While it was clear last night and we were treated to a nice fireworks show over the lake, we woke up cold this morning. For the first time in about 3 trips we turned on the heater when we got up and warmed François up before we got out from under the blankets.
We were both looking forward to Perpignan, so we packed up François pretty early and headed into town. We found a narrow parking spot next to the High School downtown, but I was proud of my ability to squeeze in there and leave enough room for everyone to get around us.
We thought we would start the day at the main market in town which had been renovated recently. Ton thought it would be a proper market with fruit, vegetables, meat, and cheese so we stuck a couple of extra bags in our day pack. When we got there we were greeted by a Starbucks at the entrance and a collection of upscale restaurants including a Thai one. We took a quick pass thru and Ton was very disappointed.
We decided to head towards the main attraction in town which is the Palace of the Kings of Majorca. But, our path was not very direct as Ton really liked the streets and architecture of Perpignan. Every 100 meters or so I would turn around and realize I had lost her as she saw another cool building or street scene she wanted to photograph.
She really liked the town hall and Palace of the Delegation so we spent about 20 minutes looking at them from many different angles. The town hall is from the 1300’s and the Palace of the Delegation is from the 1400’s.
The Town Hall is one of the oldest municipal buildings that has been located in the same site in France. Today it serves as the Wedding Hall as well as a museum. We tentatively stuck our head in and were warmly greeted by a nice lady. After being armed with an English guide we were turned loose.
The wedding hall was very impressive for a municipal building and featured very old furniture and some impressive art. It would be a very nice place to get married.
We were still making our way to the Castle when we came across another municipal building. Again we stuck our heads in to see what it was and were waived in by the guard on duty. I’m not completely sure what this building was, but it had a very impressive stairway and lobby.
After all of our diversions we finally arrived at the Palace of the King of Majorca. In the 1200’s Perpignan was the capital of the Kingdom of Majorca. The palace was completed in the early 1300’s. The Kingdom of Majorca was incorporated into the Kingdom of Aragon in 1349, so its period as the seat of power was short lived.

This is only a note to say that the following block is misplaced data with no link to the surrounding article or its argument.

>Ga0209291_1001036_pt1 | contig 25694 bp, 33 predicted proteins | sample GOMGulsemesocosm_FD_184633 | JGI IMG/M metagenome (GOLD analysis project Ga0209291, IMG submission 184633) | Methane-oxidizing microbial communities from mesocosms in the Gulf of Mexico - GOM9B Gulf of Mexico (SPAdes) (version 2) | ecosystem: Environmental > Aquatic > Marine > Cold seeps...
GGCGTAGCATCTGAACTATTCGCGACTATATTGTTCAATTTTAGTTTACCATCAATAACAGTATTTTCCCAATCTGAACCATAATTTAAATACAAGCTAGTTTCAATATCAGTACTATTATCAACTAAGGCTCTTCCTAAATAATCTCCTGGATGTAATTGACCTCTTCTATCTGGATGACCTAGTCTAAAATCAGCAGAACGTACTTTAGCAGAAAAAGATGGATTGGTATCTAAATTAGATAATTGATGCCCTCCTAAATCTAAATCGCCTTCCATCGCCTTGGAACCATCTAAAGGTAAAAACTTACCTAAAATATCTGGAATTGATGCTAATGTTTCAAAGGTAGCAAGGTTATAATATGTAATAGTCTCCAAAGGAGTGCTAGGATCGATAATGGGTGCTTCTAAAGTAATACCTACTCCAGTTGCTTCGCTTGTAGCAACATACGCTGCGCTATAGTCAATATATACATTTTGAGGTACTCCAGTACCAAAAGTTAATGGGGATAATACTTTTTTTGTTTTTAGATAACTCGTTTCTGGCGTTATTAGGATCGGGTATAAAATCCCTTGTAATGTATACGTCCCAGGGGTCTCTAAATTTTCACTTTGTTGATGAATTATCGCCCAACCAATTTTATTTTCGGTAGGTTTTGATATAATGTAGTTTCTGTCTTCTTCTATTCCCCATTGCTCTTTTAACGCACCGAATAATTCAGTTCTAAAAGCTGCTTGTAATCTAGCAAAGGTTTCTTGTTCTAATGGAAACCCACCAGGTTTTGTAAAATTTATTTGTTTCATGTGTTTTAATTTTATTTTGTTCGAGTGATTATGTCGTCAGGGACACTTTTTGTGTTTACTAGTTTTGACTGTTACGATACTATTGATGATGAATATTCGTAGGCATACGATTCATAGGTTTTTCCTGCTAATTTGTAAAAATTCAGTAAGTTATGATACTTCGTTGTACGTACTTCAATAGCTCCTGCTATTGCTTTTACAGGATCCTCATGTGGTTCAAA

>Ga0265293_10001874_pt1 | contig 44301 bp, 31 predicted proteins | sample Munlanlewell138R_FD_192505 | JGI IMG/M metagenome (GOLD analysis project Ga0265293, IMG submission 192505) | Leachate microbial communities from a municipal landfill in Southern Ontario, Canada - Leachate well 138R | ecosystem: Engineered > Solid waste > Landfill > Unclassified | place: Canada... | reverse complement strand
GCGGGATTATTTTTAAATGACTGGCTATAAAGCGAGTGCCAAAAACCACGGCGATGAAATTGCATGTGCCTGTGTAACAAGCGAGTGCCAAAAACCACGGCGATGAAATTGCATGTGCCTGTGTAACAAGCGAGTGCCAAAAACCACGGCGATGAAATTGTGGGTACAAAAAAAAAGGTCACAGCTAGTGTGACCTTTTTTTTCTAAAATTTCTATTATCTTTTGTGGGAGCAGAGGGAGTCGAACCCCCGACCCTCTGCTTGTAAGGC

The Palace is a fortified palace so you enter through a very impressive gate and lengthy tunnel. You come out on top of the first set of walls which contains the gardens for the Palace. The palace itself is also fortified with a gate and a tower.
The palace is really well preserved. The rooms are presented without any replica furniture or any antiquities, but just as they are.
We enjoyed wandering from room to room and taking in the scale of the palace. The literature says it is a gothic style building, but to us we felt a Moorish influence also in some of the windows and arches. This area was never conquered by the Moors, so it may not be true.
While most of the rooms in the palace are unadorned, a few have exhibitions. One had a modern artists work on display, and another had an exhibition on the Garnet jewelry industry that flourished here for nearly 500 years.
The highlight for us was a display in the old kitchen of the palace called the Jardins Enlumines. It was a light display showing life in the area during the height of the Majorcan kingdom.
It was a giant display covering all four walls of the kitchen which is approximately 50X30 feet. Every bit of the wall is covered with different moving figures. It is elaborate, very inventive, and full of small details that are often quite humorous as you follow them from season to season.
We were both entranced by the images. The images start in the spring and cover all four seasons. The images are enhanced with sounds that match what is being shown. I have never seen anything quite like it and I highly recommend you see it if you come to Perpignan.
Ton had one more place she wanted to visit, the Pams mansion. This is a mansion of one of the richest families in Perpignan from the late 1800’s. They made their money making cigarette paper. The mansion is nothing special from the street, but when you enter the door into the courtyard you come into a place of immense wealth.
Every space in the courtyard, main stairway, and entranceway are filled with art. All of the walls are covered with frescoes. I’m not sure about the quality of the art, some of it feels a bit Nouveau Rich to me, but the volume is impressive.
Perpignan wowed us. We had read that it is an underrated city in France, so we had positive expectations, but it exceeded those for me. My only regret is that we were there on a Sunday so all of the shops were closed and the streets were mostly empty. Even so I think Perpignan is one of my favorite cities I have visited in France.